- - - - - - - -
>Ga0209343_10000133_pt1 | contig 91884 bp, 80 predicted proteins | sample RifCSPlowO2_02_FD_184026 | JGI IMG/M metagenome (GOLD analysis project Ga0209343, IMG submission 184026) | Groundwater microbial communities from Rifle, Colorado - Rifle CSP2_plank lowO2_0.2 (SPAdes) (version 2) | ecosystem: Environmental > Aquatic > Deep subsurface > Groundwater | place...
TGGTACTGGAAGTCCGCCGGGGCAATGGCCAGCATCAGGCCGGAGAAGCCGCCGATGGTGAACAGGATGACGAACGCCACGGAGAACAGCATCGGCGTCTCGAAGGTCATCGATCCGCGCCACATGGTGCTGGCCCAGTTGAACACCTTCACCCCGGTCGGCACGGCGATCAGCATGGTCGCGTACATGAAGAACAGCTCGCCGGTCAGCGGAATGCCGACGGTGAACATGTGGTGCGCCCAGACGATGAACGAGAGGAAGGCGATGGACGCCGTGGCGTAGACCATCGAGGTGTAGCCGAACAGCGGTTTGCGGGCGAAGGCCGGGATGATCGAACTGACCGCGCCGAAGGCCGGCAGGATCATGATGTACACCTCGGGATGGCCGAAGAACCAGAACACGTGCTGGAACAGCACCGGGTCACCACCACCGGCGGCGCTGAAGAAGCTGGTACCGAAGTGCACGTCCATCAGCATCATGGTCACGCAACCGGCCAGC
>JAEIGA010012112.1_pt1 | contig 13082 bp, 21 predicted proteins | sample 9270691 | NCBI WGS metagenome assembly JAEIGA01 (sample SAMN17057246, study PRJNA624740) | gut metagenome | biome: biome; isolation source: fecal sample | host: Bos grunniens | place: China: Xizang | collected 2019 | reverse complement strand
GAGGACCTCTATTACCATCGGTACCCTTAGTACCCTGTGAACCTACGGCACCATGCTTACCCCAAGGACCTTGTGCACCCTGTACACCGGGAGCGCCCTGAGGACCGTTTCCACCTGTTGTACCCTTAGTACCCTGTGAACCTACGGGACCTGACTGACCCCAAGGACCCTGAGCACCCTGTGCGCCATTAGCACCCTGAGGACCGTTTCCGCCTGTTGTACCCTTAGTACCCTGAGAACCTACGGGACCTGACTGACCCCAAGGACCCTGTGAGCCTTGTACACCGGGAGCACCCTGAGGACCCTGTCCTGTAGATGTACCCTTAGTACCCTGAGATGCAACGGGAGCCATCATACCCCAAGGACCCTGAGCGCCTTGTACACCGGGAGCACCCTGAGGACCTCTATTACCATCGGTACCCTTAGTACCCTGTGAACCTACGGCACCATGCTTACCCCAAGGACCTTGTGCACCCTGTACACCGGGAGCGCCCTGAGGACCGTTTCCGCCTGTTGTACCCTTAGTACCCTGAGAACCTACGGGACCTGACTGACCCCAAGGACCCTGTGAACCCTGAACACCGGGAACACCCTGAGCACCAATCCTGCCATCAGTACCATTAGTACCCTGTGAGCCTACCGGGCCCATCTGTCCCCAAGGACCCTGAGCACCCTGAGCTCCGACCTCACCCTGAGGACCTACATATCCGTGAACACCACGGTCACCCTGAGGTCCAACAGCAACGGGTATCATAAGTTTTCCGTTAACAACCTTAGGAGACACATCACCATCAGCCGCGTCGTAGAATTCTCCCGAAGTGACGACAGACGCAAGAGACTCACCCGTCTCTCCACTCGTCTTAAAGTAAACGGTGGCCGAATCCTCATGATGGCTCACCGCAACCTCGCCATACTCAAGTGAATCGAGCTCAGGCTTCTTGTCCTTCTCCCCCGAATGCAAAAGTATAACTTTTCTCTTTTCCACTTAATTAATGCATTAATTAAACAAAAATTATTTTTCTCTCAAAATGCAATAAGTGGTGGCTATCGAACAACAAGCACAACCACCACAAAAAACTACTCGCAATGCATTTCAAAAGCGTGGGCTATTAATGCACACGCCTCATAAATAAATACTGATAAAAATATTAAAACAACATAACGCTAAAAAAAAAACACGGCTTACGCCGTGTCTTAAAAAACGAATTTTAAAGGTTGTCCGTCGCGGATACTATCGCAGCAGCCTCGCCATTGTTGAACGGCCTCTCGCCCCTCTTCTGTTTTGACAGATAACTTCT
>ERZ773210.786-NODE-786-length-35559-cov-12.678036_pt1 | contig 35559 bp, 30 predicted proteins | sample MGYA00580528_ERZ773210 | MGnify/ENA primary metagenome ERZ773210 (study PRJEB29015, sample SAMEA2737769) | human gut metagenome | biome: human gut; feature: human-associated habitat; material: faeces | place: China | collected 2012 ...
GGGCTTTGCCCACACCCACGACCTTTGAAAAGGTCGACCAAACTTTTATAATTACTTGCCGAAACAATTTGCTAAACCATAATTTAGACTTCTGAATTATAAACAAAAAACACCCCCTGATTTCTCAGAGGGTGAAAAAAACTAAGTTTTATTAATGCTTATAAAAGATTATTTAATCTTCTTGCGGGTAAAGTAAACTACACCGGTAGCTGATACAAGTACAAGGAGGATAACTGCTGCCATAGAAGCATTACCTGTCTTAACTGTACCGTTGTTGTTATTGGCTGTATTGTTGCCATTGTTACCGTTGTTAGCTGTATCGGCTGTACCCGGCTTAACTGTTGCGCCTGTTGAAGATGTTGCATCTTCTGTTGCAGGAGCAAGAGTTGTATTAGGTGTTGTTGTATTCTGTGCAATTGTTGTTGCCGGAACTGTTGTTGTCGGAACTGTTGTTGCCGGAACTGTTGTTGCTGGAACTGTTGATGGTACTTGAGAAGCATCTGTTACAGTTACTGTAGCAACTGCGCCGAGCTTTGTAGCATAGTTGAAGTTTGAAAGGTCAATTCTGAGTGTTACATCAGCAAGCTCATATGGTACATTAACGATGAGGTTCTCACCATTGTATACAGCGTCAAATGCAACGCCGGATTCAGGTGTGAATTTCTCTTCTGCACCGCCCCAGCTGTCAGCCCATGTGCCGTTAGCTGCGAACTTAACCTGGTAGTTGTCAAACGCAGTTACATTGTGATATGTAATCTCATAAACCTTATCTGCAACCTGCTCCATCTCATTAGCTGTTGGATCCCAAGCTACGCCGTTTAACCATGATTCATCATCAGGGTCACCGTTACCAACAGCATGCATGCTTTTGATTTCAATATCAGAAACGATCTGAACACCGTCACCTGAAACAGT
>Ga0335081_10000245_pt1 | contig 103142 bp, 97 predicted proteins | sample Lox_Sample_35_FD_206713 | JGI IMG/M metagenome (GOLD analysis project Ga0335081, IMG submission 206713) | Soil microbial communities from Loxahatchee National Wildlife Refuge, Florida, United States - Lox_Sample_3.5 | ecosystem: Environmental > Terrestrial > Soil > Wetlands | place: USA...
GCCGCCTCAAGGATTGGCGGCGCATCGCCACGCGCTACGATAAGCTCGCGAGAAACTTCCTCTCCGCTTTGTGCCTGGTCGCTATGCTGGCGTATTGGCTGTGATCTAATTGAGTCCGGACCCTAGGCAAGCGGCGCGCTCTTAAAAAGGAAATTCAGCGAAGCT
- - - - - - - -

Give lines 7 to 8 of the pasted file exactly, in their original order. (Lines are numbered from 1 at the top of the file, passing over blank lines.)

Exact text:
>Ga0335081_10000245_pt1 | contig 103142 bp, 97 predicted proteins | sample Lox_Sample_35_FD_206713 | JGI IMG/M metagenome (GOLD analysis project Ga0335081, IMG submission 206713) | Soil microbial communities from Loxahatchee National Wildlife Refuge, Florida, United States - Lox_Sample_3.5 | ecosystem: Environmental > Terrestrial > Soil > Wetlands | place: USA...
GCCGCCTCAAGGATTGGCGGCGCATCGCCACGCGCTACGATAAGCTCGCGAGAAACTTCCTCTCCGCTTTGTGCCTGGTCGCTATGCTGGCGTATTGGCTGTGATCTAATTGAGTCCGGACCCTAGGCAAGCGGCGCGCTCTTAAAAAGGAAATTCAGCGAAGCT